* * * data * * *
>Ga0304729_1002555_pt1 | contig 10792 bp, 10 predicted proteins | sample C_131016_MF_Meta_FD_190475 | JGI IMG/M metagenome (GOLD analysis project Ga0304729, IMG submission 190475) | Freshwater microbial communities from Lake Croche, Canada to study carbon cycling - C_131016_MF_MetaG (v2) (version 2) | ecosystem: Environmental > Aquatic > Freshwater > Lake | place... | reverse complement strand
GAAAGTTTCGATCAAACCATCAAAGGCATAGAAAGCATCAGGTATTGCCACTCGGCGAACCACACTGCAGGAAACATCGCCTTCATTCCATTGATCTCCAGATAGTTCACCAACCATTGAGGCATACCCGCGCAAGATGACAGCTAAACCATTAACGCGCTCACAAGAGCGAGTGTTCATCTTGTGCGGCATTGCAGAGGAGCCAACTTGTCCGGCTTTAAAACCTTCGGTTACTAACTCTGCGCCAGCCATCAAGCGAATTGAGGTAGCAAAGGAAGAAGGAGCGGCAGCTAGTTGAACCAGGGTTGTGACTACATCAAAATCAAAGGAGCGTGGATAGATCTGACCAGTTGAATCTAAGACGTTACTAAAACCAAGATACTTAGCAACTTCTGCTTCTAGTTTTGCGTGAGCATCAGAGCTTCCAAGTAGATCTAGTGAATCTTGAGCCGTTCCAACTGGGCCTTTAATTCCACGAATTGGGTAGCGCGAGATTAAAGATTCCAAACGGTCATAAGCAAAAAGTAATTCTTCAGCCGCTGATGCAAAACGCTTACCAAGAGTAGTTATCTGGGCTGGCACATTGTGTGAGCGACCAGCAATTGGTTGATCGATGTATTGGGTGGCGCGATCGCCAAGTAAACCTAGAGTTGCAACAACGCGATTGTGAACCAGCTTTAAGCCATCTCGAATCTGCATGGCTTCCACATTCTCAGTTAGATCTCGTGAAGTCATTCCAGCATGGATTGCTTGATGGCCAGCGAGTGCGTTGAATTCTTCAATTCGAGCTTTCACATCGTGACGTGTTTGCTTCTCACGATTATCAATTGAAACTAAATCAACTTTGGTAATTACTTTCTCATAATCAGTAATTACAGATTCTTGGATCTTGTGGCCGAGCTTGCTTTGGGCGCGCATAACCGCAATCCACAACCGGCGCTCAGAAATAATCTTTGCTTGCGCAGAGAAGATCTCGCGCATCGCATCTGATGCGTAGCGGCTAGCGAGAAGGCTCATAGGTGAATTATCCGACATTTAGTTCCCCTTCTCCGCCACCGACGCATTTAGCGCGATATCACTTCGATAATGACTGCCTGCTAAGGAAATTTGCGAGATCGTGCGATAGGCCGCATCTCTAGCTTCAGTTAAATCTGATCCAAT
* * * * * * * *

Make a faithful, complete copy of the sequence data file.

>Ga0304729_1002555_pt1 | contig 10792 bp, 10 predicted proteins | sample C_131016_MF_Meta_FD_190475 | JGI IMG/M metagenome (GOLD analysis project Ga0304729, IMG submission 190475) | Freshwater microbial communities from Lake Croche, Canada to study carbon cycling - C_131016_MF_MetaG (v2) (version 2) | ecosystem: Environmental > Aquatic > Freshwater > Lake | place... | reverse complement strand
GAAAGTTTCGATCAAACCATCAAAGGCATAGAAAGCATCAGGTATTGCCACTCGGCGAACCACACTGCAGGAAACATCGCCTTCATTCCATTGATCTCCAGATAGTTCACCAACCATTGAGGCATACCCGCGCAAGATGACAGCTAAACCATTAACGCGCTCACAAGAGCGAGTGTTCATCTTGTGCGGCATTGCAGAGGAGCCAACTTGTCCGGCTTTAAAACCTTCGGTTACTAACTCTGCGCCAGCCATCAAGCGAATTGAGGTAGCAAAGGAAGAAGGAGCGGCAGCTAGTTGAACCAGGGTTGTGACTACATCAAAATCAAAGGAGCGTGGATAGATCTGACCAGTTGAATCTAAGACGTTACTAAAACCAAGATACTTAGCAACTTCTGCTTCTAGTTTTGCGTGAGCATCAGAGCTTCCAAGTAGATCTAGTGAATCTTGAGCCGTTCCAACTGGGCCTTTAATTCCACGAATTGGGTAGCGCGAGATTAAAGATTCCAAACGGTCATAAGCAAAAAGTAATTCTTCAGCCGCTGATGCAAAACGCTTACCAAGAGTAGTTATCTGGGCTGGCACATTGTGTGAGCGACCAGCAATTGGTTGATCGATGTATTGGGTGGCGCGATCGCCAAGTAAACCTAGAGTTGCAACAACGCGATTGTGAACCAGCTTTAAGCCATCTCGAATCTGCATGGCTTCCACATTCTCAGTTAGATCTCGTGAAGTCATTCCAGCATGGATTGCTTGATGGCCAGCGAGTGCGTTGAATTCTTCAATTCGAGCTTTCACATCGTGACGTGTTTGCTTCTCACGATTATCAATTGAAACTAAATCAACTTTGGTAATTACTTTCTCATAATCAGTAATTACAGATTCTTGGATCTTGTGGCCGAGCTTGCTTTGGGCGCGCATAACCGCAATCCACAACCGGCGCTCAGAAATAATCTTTGCTTGCGCAGAGAAGATCTCGCGCATCGCATCTGATGCGTAGCGGCTAGCGAGAAGGCTCATAGGTGAATTATCCGACATTTAGTTCCCCTTCTCCGCCACCGACGCATTTAGCGCGATATCACTTCGATAATGACTGCCTGCTAAGGAAATTTGCGAGATCGTGCGATAGGCCGCATCTCTAGCTTCAGTTAAATCTGATCCAAT